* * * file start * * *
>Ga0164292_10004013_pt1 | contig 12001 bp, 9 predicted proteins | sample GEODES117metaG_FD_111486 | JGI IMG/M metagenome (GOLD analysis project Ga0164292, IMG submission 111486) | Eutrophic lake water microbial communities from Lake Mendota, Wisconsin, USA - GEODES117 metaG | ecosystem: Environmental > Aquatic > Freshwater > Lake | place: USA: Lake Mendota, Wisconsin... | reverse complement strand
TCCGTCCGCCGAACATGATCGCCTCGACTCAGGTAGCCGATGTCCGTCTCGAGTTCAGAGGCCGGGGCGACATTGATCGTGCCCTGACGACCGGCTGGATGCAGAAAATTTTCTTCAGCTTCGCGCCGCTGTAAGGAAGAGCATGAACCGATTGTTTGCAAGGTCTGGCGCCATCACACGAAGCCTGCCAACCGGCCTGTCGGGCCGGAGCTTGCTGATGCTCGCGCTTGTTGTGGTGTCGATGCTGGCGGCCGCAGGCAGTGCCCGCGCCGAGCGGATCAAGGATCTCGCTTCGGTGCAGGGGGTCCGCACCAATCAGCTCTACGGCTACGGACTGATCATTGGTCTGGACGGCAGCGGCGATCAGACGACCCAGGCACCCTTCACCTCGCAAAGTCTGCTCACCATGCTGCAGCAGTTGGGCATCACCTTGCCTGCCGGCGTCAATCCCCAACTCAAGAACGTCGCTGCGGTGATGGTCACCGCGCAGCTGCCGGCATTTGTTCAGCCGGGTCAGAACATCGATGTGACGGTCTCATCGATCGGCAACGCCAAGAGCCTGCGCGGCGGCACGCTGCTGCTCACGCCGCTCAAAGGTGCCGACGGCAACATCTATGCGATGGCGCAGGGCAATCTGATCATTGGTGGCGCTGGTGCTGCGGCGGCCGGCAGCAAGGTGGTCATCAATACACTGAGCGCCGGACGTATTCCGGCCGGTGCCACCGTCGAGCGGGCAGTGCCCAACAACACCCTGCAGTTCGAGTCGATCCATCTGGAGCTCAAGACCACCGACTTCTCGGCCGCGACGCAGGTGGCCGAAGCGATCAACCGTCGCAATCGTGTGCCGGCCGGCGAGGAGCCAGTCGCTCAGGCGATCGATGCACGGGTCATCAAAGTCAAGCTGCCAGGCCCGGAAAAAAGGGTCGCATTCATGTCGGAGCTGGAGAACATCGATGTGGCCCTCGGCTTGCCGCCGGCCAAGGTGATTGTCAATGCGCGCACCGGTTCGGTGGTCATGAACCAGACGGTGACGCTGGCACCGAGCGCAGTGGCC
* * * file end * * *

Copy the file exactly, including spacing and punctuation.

>Ga0164292_10004013_pt1 | contig 12001 bp, 9 predicted proteins | sample GEODES117metaG_FD_111486 | JGI IMG/M metagenome (GOLD analysis project Ga0164292, IMG submission 111486) | Eutrophic lake water microbial communities from Lake Mendota, Wisconsin, USA - GEODES117 metaG | ecosystem: Environmental > Aquatic > Freshwater > Lake | place: USA: Lake Mendota, Wisconsin... | reverse complement strand
TCCGTCCGCCGAACATGATCGCCTCGACTCAGGTAGCCGATGTCCGTCTCGAGTTCAGAGGCCGGGGCGACATTGATCGTGCCCTGACGACCGGCTGGATGCAGAAAATTTTCTTCAGCTTCGCGCCGCTGTAAGGAAGAGCATGAACCGATTGTTTGCAAGGTCTGGCGCCATCACACGAAGCCTGCCAACCGGCCTGTCGGGCCGGAGCTTGCTGATGCTCGCGCTTGTTGTGGTGTCGATGCTGGCGGCCGCAGGCAGTGCCCGCGCCGAGCGGATCAAGGATCTCGCTTCGGTGCAGGGGGTCCGCACCAATCAGCTCTACGGCTACGGACTGATCATTGGTCTGGACGGCAGCGGCGATCAGACGACCCAGGCACCCTTCACCTCGCAAAGTCTGCTCACCATGCTGCAGCAGTTGGGCATCACCTTGCCTGCCGGCGTCAATCCCCAACTCAAGAACGTCGCTGCGGTGATGGTCACCGCGCAGCTGCCGGCATTTGTTCAGCCGGGTCAGAACATCGATGTGACGGTCTCATCGATCGGCAACGCCAAGAGCCTGCGCGGCGGCACGCTGCTGCTCACGCCGCTCAAAGGTGCCGACGGCAACATCTATGCGATGGCGCAGGGCAATCTGATCATTGGTGGCGCTGGTGCTGCGGCGGCCGGCAGCAAGGTGGTCATCAATACACTGAGCGCCGGACGTATTCCGGCCGGTGCCACCGTCGAGCGGGCAGTGCCCAACAACACCCTGCAGTTCGAGTCGATCCATCTGGAGCTCAAGACCACCGACTTCTCGGCCGCGACGCAGGTGGCCGAAGCGATCAACCGTCGCAATCGTGTGCCGGCCGGCGAGGAGCCAGTCGCTCAGGCGATCGATGCACGGGTCATCAAAGTCAAGCTGCCAGGCCCGGAAAAAAGGGTCGCATTCATGTCGGAGCTGGAGAACATCGATGTGGCCCTCGGCTTGCCGCCGGCCAAGGTGATTGTCAATGCGCGCACCGGTTCGGTGGTCATGAACCAGACGGTGACGCTGGCACCGAGCGCAGTGGCC